Long before the Spanish colonization, the place was originally named “Bongloy” by the natives called the Magahats, because of the three gigantic Bongloy trees that grew in the place where the Catholic church and town plaza stands today. In 1830, the mission of Jasaan, an adjacent town to the north, was to establish separation from Cagayan de Oro and evangelization to as far as the towns of Sumilao, Linabo and Malitbog in the province of Bukidnon. Its center of civilization and the first Church was at “Daanglungsod” which is now the Aplaya, Jasaan, where an old kota (watchtower) still exists, thus marked the birth of Christianity in Bongloy. Father Gregorio Parache, S.J., – (432 local historical sources of Northern Mindanao by Father Francisco Demetrio, S. J), who was the parish priest of Jasaan at that time brought a certain Captain Villanueva to Bongloy.

Villanueva was a Mexican-American soldier who was one of the occupants of Balingasag Convent during the American occupation of the Philippines. Father Parache requested Captain Villanueva to assist him in the plans and then commissioned the captain to develop a potable water and irrigation system in the Bongloy area. As the years passed, the Magahats moved eastward below the town of Claveria and began calling Bongloy as Villanueva in honor of the captain. The word Villanueva was handed down through word of mouth in the succeeding generations. Long before the Spanish colonization, the place was originally named “Bongloy” by the natives called the Magahats, because of the three gigantic Bongloy trees that grew in the place where the Catholic church and town plaza stands today.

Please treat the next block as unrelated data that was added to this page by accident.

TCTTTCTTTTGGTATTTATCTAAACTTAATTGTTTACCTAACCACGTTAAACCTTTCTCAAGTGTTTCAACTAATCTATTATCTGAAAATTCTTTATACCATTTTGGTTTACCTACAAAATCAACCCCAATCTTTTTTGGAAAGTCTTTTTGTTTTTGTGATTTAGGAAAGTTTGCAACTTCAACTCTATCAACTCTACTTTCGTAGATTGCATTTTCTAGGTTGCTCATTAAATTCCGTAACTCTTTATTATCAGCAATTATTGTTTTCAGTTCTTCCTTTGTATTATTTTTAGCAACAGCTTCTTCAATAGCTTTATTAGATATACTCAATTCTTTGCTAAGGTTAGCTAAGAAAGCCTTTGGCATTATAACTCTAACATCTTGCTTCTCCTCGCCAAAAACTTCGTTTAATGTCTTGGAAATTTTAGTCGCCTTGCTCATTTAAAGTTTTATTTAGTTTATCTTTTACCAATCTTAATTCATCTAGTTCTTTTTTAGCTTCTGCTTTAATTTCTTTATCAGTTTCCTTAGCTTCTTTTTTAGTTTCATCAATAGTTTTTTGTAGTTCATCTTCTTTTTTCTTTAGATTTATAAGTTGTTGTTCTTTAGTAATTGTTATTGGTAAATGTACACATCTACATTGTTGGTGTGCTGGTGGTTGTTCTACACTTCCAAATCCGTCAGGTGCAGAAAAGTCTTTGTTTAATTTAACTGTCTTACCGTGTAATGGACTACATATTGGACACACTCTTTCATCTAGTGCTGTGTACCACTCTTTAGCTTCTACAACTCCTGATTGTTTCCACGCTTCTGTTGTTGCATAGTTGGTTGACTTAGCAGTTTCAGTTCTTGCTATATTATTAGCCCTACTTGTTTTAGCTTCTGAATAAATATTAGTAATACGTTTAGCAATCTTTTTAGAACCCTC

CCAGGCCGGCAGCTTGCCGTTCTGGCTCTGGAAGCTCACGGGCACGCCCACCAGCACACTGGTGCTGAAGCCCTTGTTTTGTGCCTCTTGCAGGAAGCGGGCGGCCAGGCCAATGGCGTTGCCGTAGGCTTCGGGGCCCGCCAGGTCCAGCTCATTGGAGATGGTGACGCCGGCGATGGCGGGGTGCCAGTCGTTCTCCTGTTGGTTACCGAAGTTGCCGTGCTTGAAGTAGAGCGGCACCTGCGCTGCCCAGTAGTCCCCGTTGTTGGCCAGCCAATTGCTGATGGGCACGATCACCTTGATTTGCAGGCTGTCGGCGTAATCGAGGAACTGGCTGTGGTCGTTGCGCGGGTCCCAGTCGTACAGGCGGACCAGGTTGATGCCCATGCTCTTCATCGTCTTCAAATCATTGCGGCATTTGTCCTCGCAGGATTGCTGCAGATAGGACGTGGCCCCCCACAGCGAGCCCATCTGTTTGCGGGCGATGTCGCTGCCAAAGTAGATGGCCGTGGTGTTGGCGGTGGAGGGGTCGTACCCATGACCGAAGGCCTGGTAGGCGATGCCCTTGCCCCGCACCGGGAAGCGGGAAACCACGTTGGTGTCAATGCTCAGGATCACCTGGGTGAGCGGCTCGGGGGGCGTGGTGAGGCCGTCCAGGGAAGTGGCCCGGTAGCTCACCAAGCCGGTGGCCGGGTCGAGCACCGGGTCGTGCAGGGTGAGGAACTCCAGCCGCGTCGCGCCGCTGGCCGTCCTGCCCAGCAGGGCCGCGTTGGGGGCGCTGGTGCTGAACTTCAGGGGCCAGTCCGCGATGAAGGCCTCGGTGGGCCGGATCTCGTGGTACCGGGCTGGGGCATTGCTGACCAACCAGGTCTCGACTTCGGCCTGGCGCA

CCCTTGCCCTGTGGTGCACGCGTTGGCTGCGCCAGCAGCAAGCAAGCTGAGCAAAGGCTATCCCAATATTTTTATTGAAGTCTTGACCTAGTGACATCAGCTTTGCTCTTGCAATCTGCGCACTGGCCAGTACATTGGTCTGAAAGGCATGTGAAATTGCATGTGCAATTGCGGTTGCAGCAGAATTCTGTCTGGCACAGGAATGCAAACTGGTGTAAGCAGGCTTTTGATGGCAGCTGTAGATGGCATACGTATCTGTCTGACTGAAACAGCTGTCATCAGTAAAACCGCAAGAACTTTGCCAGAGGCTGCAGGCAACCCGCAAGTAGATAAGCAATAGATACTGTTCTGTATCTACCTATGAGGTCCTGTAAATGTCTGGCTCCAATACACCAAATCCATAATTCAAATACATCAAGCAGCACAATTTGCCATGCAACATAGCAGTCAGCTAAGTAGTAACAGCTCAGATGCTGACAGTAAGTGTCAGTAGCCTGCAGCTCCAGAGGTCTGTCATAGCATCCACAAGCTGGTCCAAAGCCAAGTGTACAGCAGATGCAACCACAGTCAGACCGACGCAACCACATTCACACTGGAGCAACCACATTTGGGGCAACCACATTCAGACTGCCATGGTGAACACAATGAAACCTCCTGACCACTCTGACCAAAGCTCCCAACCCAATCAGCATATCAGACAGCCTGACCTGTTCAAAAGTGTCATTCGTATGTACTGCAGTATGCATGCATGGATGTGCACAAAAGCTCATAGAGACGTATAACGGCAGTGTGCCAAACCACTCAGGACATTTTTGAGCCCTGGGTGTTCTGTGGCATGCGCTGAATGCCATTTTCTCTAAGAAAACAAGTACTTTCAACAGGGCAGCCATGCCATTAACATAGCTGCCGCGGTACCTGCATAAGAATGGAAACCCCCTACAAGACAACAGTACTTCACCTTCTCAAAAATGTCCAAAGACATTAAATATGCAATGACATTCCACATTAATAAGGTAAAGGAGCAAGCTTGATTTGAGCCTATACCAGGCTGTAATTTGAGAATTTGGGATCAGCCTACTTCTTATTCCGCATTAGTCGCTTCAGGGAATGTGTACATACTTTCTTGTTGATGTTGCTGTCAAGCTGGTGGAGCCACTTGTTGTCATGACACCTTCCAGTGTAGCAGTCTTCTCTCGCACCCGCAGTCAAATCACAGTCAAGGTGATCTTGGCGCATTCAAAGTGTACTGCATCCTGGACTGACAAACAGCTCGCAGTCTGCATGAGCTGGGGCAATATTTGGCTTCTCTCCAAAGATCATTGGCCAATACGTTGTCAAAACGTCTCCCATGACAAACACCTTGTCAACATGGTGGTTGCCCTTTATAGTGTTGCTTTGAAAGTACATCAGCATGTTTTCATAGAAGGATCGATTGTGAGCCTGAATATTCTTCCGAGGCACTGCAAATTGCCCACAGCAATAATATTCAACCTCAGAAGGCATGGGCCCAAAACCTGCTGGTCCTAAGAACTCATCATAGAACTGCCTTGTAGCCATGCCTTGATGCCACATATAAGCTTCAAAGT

In 1830, the mission of Jasaan, an adjacent town to the north, was to establish separation from Cagayan de Oro and evangelization to as far as the towns of Sumilao, Linabo and Malitbog in the province of Bukidnon. Its center of civilization and the first Church was at “Daanglungsod” which is now the Aplaya, Jasaan, where an old kota (watchtower) still exists, thus marked the birth of Christianity in Bongloy. Father Gregorio Parache, S.J., – (432 local historical sources of Northern Mindanao by Father Francisco Demetrio, S. J), who was the parish priest of Jasaan at that time brought a certain Captain Villanueva to Bongloy.

Villanueva was a Mexican-American soldier who was one of the occupants of Balingasag Convent during the American occupation of the Philippines. Father Parache requested Captain Villanueva to assist him in the plans and then commissioned the captain to develop a potable water and irrigation system in the Bongloy area.

As the years passed, the Magahats moved eastward below the town of Claveria and began calling Bongloy as Villanueva in honor of the captain. The word Villanueva was handed down through word of mouth in the succeeding generations.

Barangays
Villanueva is politically subdivided into 11 barangays.
Balacanas
Dayawan
Katipunan
Kimaya 
Poblacion 1
Poblacion 2 
Poblacion 3
San Martin
Tambobong
Imelda
Looc

Economy

The presence of companies like Philippine Sinter Corporation (PSC), STEAG State Power Inc., Purina, and recent opening Coca-Cola Bottlers Philippines Inc. contributes to the municipality’s income although it is largely agricultural.

Villanueva celebrates the feast of the Our Lady of Guadalupe every 12 December.[8] In 2015, it celebrated its ″1st Bongloy Festival″.[9]